The dreaded impostor syndrome.
It happens to everyone, and I find that it sneaks up on me most just when I'm hitting my stride in doing something I feel really purposed about (what IS that?). The dreaded impostor syndrome. That voice that whispers when you are introduced to someone you admire: "Why would they want to talk to me?". When you walk into a crowded networking event: "I'll have nothing to say". When you are prepping for an interview: "I can't do this". Even when you are writing a blog post: "Why do I think I know anything about this?"
"Nobody Knows What the Hell They Are Doing" by Oliver Burkeman reassures us with:
Research suggests that the so-called “impostor syndrome” may get worse as people get better: the more accomplished you get, the more likely you are to rub shoulders with ever more talented people, leaving you feeling even more inadequate by comparison.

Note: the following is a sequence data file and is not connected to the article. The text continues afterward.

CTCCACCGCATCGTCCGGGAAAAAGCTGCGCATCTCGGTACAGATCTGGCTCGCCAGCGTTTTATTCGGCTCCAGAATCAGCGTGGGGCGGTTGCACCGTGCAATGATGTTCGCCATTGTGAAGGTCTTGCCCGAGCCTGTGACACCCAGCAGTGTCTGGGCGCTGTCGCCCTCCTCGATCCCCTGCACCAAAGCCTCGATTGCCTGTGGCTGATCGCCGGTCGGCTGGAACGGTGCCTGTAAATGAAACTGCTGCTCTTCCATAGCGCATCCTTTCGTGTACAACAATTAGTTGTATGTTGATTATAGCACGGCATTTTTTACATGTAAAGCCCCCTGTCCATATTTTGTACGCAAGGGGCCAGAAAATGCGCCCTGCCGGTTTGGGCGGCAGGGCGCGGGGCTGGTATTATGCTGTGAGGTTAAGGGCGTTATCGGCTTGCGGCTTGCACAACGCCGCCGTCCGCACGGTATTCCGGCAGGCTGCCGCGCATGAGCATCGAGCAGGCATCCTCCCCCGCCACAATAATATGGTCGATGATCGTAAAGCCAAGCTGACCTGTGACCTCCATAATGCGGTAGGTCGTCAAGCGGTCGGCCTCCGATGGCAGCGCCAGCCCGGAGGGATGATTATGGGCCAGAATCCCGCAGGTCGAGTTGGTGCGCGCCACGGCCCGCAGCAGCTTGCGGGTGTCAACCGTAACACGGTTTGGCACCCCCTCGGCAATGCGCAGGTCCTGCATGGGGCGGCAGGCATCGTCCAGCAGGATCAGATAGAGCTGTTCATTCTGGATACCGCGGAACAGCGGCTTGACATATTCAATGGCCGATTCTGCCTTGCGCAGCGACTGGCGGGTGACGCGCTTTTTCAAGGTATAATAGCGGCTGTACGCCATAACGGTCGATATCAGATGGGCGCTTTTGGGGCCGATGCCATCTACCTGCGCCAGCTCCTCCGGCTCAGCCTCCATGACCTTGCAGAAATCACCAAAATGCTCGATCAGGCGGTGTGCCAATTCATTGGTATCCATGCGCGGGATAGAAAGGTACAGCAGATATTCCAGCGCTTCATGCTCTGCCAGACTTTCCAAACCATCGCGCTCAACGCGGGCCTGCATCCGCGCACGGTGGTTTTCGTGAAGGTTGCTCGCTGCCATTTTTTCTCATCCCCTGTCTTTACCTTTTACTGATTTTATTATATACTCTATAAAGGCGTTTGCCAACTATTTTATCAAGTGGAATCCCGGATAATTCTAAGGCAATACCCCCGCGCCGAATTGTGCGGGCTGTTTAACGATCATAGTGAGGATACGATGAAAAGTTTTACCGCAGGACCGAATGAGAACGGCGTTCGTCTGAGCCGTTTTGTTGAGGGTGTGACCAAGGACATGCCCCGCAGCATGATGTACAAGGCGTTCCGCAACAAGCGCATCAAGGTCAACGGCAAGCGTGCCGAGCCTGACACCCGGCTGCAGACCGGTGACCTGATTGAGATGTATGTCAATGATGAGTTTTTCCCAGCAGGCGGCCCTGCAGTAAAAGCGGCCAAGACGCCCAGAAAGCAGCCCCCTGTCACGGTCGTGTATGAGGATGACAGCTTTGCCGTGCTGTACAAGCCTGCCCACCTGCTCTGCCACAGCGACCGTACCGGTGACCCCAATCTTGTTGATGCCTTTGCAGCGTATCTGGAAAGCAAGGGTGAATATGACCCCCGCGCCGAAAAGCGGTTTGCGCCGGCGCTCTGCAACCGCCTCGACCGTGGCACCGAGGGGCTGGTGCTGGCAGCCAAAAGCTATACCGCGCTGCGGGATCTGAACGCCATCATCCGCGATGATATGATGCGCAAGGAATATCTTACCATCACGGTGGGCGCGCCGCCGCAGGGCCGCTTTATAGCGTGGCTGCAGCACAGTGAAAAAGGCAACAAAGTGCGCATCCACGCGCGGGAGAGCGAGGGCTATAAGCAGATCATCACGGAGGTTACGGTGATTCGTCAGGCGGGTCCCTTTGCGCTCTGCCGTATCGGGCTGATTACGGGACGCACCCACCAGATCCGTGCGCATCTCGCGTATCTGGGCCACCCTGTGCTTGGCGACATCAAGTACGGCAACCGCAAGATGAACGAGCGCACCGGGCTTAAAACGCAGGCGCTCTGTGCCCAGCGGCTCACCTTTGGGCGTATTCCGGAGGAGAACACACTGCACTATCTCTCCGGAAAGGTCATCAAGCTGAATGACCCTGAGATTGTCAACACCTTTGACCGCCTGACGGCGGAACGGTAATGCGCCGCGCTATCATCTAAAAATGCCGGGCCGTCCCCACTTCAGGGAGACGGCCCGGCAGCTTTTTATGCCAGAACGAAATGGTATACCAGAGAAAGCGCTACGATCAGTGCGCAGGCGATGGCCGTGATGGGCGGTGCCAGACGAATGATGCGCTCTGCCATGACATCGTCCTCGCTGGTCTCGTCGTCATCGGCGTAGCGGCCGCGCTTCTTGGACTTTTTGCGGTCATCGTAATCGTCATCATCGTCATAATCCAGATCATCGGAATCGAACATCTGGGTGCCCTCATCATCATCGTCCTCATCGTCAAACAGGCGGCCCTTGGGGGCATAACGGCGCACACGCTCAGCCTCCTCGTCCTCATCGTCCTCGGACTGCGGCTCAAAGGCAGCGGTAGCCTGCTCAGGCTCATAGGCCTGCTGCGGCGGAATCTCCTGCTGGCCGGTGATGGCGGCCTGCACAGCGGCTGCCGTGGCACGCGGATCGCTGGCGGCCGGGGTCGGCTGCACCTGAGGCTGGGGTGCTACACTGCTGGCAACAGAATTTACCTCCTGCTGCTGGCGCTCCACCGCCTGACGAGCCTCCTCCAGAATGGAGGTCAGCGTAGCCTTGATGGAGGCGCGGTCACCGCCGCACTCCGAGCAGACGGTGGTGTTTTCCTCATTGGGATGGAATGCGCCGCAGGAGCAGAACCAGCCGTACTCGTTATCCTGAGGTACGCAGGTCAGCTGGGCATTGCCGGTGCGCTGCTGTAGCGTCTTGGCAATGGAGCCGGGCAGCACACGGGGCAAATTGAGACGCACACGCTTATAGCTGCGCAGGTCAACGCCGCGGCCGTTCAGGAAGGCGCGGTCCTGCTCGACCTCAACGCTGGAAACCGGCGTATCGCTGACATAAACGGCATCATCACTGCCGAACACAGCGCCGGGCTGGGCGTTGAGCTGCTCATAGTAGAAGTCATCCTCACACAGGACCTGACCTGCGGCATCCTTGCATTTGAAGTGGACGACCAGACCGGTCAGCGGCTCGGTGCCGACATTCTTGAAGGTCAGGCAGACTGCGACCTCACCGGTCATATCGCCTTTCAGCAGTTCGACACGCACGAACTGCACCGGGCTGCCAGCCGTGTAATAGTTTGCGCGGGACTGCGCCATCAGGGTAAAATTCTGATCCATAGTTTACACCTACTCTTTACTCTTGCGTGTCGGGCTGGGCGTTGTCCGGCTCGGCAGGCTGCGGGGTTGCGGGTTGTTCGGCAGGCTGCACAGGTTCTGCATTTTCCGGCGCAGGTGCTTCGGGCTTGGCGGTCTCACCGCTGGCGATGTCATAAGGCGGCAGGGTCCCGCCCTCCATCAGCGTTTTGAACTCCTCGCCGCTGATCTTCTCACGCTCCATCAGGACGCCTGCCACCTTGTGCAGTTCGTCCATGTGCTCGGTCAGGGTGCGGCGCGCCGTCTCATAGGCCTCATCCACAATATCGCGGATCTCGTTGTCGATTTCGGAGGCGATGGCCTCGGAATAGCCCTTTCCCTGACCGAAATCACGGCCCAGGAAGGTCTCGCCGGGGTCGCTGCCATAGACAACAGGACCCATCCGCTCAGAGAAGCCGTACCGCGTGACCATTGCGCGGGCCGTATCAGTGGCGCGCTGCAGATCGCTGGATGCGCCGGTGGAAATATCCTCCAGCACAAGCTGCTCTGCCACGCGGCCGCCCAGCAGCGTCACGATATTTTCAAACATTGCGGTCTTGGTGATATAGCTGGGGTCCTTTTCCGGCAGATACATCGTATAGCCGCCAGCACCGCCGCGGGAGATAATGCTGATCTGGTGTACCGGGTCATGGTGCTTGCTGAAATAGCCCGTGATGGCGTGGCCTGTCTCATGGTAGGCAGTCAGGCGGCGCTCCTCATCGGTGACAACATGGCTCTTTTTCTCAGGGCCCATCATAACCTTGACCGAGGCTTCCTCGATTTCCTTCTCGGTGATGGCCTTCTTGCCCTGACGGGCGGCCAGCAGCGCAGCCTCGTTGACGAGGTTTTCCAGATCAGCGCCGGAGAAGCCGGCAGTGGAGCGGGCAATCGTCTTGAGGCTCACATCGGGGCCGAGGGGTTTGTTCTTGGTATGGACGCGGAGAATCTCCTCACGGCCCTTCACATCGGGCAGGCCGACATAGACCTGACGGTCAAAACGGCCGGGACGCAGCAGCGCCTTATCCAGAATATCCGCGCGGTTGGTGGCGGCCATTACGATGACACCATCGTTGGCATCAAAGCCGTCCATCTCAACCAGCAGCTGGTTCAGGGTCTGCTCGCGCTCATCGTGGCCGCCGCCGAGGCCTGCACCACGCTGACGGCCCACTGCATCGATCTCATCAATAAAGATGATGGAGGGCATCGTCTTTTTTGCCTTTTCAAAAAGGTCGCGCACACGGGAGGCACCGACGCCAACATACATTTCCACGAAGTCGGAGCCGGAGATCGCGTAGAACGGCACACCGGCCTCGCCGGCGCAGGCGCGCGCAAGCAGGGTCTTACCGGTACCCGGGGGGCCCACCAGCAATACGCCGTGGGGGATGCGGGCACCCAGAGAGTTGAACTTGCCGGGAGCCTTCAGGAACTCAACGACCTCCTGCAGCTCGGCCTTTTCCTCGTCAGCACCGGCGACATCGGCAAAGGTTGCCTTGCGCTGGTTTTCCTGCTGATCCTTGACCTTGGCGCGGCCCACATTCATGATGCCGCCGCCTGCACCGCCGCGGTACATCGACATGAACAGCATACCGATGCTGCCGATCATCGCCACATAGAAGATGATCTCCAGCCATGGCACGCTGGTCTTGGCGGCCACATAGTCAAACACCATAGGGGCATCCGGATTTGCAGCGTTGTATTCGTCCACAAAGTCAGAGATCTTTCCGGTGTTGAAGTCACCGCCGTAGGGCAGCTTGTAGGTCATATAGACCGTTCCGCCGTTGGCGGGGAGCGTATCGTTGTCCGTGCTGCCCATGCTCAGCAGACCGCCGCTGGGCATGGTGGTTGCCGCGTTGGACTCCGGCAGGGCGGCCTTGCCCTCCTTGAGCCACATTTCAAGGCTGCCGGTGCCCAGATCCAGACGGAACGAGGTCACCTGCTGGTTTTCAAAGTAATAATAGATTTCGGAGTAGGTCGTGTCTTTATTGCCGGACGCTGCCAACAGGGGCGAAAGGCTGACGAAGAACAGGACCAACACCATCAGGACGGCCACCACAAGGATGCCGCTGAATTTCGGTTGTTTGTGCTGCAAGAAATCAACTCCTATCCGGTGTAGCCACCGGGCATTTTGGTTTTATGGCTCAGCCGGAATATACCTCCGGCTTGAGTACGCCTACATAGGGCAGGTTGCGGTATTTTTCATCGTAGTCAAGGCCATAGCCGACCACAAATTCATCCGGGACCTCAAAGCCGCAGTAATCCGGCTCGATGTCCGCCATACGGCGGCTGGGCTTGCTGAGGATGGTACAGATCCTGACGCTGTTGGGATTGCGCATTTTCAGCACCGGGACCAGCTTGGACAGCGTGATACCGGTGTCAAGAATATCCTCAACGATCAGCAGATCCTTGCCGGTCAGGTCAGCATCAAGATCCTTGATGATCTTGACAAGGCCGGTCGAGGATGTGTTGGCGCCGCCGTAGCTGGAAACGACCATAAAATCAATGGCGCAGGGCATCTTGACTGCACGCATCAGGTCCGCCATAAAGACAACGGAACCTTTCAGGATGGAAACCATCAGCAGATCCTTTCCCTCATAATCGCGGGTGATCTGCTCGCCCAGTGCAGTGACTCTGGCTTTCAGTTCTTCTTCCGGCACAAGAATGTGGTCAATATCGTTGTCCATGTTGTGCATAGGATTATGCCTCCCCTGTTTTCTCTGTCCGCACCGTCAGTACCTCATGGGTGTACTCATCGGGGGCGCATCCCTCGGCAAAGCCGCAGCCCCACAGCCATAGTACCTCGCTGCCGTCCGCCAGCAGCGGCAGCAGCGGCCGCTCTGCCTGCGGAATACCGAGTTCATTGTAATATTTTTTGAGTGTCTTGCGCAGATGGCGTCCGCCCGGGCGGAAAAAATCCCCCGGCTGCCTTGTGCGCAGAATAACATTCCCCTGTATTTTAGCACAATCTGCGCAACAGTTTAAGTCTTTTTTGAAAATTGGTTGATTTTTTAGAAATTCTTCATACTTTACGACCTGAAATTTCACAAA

A better way to Q&A.
I've always liked public speaking, but changing the timing of my Q&A has made it a lot more fun. I often coach that the Q&A can be the most important part of any pitch; its the last thing your audience hears and is your last chance to impart useful information and encourage action. But I hadn't thought much past the standard "so, does anyone have any questions?" Fred Miller of "No Sweat Public Speaking" has some helpful insights on not only WHEN to ask for questions (not where you think) but HOW to manage the Q&A portion of your presentation.
Just for fun.
If you're one of those people whose day doesn't really start until that first cup of coffee, you'll like this cartoon. I've had it hanging in my office for years and it always makes me smile (after I've had my first cup, of course).